YOU ARE WEIRD

YOUR BODY’S PECULIAR PARTS AND FUNNY FUNCTIONS

Holes in your head? Leaky skin? Recyclable muscles? This collection of curious facts about the body describes a variety of human body parts, focusing on some that appear to do little or nothing—such as pouch muscles, wisdom teeth, tail bone and palmaris and plantaris muscles—and others that behave in surprising ways—such as intestinal bacteria, skin cells and sweat. Colorfully illustrated by Boake with humorously distorted figures, the breezy text invites readers to investigate: Find your own palmaris tendon, feel a dog’s canines, practice wiggling your ears. Presented in columns, with accompanying text boxes and “freaky facts,” this is well designed for casual readers. A clear and repeated message is that many of these “oddities” are leftovers from ancient, nonhuman ancestors; similarly clear is that scientists are not certain about the origin or function of curious body parts—they make educated guesses. Sure to appeal to odd bods of all ages. (glossary, index) (Nonfiction. 8-12)

Pub Date: April 1, 2009

ISBN: 978-1-55453-282-7

Page Count: 40

Publisher: Kids Can

Review Posted Online: May 20, 2010

Kirkus Reviews Issue: March 1, 2009

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THE SECRET SCHOOL

A strong-willed young woman pursues her educational dreams in this Andy Hardy–esque tale of a rural school in peril, circa 1925. When Miss Fletcher’s mother’s illness calls her away from her teaching position at a one-room Colorado schoolhouse, the school board president is transparent in his pleasure at the prospect of closing the school. Fourteen-year-old Ida Bidson is not—closing the school will mean missing the exams that would qualify her to go on to high school, effectively dashing her hopes of becoming a teacher. But all is not lost: the students vote to continue secretly, with Ida as their teacher. While the plot is entirely predictable—the mean school board president finds them out and tries to shut the school down, only to be defeated in a climactic public meeting—the characters are well-developed and appealing. Ida is a diminutive spitfire who steers the family’s broken-down car while her little brother crouches on the floor to operate the gas and the clutch; her best friend Tom is a tinkerer whose home printing press saves the day; and even the most obstructive student in school is rendered sympathetically and with depth. Avi (Prairie School, p. 494, etc.) effectively conveys Ida’s difficulty in balancing her new role as teacher within her already busy life as student, family member (and therefore helper on the family’s sheep farm), and friend, and the details of one-room education are genuinely fascinating. This isn’t heavy stuff, but it gives a glimpse into a past where, although the form of education may have been very different from today’s, the problems facing the schools and students will be all too familiar to modern readers. (Fiction. 8-12)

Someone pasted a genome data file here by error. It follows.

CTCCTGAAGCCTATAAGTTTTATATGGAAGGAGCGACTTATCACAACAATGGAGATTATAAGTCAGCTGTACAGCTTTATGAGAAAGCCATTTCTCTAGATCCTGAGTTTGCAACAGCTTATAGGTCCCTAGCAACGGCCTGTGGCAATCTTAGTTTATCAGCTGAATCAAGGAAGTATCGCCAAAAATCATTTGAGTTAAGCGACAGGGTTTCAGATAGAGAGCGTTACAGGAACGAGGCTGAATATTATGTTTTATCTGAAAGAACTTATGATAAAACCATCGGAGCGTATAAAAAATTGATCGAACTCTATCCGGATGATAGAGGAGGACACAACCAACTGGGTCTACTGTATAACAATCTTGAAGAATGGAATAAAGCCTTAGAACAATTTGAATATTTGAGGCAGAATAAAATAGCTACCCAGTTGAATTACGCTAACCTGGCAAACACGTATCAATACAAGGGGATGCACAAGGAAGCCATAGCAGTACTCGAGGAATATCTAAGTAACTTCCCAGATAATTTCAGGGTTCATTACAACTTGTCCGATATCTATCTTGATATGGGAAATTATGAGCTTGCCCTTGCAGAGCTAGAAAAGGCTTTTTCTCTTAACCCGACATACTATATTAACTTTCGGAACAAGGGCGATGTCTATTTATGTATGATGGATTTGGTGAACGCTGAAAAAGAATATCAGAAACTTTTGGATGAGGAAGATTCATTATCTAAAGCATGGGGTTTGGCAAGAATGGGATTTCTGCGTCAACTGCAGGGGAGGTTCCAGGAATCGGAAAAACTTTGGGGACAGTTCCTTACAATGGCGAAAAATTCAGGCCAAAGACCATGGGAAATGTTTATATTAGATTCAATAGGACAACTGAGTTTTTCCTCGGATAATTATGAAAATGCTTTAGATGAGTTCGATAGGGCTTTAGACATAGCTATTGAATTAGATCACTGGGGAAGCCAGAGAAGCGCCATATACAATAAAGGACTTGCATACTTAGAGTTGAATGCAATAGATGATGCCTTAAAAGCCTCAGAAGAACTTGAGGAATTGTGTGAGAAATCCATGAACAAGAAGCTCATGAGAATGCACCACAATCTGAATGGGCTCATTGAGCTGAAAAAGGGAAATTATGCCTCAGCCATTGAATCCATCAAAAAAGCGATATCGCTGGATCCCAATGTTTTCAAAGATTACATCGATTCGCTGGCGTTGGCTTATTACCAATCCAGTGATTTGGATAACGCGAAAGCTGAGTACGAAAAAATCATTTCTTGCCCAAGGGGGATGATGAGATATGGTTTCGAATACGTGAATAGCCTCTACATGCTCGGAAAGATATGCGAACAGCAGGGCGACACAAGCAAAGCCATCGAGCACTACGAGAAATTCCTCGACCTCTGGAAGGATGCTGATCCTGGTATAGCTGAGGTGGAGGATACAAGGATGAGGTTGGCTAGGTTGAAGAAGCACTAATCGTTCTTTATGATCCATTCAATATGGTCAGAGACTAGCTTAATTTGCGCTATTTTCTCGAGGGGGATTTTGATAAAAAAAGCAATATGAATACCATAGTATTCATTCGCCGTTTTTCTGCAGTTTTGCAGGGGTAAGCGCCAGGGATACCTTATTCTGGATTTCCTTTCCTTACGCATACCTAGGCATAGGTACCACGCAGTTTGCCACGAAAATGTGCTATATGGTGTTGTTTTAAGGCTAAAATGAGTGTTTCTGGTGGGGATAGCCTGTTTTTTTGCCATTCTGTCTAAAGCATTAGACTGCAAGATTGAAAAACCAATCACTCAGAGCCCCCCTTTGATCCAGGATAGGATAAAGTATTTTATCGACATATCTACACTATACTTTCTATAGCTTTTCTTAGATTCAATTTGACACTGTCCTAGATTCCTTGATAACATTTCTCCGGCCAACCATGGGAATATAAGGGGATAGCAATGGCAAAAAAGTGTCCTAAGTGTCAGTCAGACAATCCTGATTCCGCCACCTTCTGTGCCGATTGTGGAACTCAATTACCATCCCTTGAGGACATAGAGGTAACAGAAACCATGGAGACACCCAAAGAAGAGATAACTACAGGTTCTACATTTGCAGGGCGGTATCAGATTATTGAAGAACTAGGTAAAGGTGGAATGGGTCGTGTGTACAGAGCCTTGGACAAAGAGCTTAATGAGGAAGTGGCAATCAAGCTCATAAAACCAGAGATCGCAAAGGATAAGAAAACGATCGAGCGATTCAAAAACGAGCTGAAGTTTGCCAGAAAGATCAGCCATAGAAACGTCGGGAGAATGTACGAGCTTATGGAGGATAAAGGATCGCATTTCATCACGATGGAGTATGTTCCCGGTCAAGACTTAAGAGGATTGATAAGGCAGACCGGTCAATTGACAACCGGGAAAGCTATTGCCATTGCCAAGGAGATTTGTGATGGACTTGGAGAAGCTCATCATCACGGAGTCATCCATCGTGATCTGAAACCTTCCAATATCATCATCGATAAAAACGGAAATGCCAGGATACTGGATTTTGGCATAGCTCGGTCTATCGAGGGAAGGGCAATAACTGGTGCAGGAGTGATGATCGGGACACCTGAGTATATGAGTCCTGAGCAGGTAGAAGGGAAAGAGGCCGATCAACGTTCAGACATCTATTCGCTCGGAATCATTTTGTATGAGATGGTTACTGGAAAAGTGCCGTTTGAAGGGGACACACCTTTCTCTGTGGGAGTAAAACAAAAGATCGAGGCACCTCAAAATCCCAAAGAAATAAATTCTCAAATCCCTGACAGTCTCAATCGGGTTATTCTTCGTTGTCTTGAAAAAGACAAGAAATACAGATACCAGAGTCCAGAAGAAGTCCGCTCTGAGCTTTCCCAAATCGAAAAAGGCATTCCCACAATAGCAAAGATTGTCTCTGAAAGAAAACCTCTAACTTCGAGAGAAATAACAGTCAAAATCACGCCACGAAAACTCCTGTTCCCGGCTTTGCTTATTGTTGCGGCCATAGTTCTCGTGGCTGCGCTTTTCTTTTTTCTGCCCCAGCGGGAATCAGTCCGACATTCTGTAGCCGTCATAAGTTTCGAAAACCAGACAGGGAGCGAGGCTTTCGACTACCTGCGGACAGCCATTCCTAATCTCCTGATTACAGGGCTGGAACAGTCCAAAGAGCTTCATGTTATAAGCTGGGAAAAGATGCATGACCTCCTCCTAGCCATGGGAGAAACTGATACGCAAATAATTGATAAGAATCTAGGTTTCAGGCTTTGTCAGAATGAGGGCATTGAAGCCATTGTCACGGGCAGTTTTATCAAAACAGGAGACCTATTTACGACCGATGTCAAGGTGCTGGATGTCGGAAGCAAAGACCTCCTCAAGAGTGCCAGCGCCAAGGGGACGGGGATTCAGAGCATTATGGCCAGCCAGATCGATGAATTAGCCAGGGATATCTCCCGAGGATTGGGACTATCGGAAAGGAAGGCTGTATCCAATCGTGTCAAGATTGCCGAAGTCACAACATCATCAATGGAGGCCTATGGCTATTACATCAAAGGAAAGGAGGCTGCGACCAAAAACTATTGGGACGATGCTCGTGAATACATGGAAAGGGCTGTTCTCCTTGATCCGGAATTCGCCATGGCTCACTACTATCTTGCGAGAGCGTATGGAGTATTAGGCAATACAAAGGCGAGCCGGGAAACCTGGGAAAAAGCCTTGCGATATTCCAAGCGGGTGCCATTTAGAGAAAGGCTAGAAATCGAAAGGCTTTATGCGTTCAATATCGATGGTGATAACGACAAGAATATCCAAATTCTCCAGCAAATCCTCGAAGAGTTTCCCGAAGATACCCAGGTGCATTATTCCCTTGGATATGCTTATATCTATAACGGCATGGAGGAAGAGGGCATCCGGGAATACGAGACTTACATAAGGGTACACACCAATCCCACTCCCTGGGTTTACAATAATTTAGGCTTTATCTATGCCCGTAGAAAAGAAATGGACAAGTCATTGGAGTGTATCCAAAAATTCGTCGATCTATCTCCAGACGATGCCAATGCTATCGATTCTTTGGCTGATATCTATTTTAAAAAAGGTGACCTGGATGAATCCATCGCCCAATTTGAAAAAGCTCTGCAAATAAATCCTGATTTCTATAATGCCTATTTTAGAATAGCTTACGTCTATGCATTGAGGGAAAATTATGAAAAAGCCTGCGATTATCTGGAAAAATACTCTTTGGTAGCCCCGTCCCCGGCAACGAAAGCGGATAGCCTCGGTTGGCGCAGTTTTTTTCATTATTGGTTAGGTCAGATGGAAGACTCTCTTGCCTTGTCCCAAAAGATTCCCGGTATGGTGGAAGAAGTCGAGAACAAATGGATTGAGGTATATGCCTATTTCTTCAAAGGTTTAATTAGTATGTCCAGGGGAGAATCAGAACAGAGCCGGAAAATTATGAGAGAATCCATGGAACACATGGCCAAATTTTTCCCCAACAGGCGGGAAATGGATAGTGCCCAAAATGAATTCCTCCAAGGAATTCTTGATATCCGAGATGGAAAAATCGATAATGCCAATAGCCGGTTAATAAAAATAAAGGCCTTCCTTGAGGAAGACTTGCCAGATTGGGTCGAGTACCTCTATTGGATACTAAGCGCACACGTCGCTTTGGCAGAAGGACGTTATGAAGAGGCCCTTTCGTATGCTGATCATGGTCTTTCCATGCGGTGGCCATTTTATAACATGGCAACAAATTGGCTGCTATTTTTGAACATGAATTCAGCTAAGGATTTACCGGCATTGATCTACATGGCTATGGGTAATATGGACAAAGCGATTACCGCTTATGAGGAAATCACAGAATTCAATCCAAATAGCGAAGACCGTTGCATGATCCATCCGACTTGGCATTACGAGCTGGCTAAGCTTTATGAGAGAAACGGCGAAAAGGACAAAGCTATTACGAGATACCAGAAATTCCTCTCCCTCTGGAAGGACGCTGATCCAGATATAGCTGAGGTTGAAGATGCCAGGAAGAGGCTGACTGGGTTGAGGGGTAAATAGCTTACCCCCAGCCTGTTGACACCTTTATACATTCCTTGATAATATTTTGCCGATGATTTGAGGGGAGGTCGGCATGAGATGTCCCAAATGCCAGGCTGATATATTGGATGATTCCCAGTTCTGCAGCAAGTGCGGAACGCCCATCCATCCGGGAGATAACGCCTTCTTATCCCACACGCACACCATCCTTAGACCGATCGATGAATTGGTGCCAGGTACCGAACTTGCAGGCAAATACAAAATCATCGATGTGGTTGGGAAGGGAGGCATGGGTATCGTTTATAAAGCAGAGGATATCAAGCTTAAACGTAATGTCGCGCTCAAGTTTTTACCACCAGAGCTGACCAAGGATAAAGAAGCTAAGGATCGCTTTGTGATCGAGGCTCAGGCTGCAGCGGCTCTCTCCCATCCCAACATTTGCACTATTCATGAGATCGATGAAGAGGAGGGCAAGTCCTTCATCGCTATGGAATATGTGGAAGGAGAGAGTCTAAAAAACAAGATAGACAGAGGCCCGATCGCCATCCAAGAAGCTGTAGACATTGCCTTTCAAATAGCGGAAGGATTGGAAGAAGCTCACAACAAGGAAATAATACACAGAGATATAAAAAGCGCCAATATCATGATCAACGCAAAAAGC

Pub Date: Sept. 1, 2001

ISBN: 0-15-216375-1

Page Count: 160

Publisher: Harcourt

Review Posted Online: June 24, 2010

Kirkus Reviews Issue: July 15, 2001

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DORY STORY

Who is next in the ocean food chain? Pallotta has a surprising answer in this picture book glimpse of one curious boy. Danny, fascinated by plankton, takes his dory and rows out into the ocean, where he sees shrimp eating those plankton, fish sand eels eating shrimp, mackerel eating fish sand eels, bluefish chasing mackerel, tuna after bluefish, and killer whales after tuna. When an enormous humpbacked whale arrives on the scene, Danny’s dory tips over and he has to swim for a large rock or become—he worries’someone’s lunch. Surreal acrylic illustrations in vivid blues and red extend the story of a small boy, a small boat, and a vast ocean, in which the laws of the food chain are paramount. That the boy has been bathtub-bound during this entire imaginative foray doesn’t diminish the suspense, and the facts Pallotta presents are solidly researched. A charming fish tale about the one—the boy—that got away. (Picture book. 4-8)

Pub Date: Feb. 1, 2000

ISBN: 0-88106-075-5

Page Count: 32

Publisher: N/A

Review Posted Online: May 20, 2010

Kirkus Reviews Issue: Jan. 1, 2000

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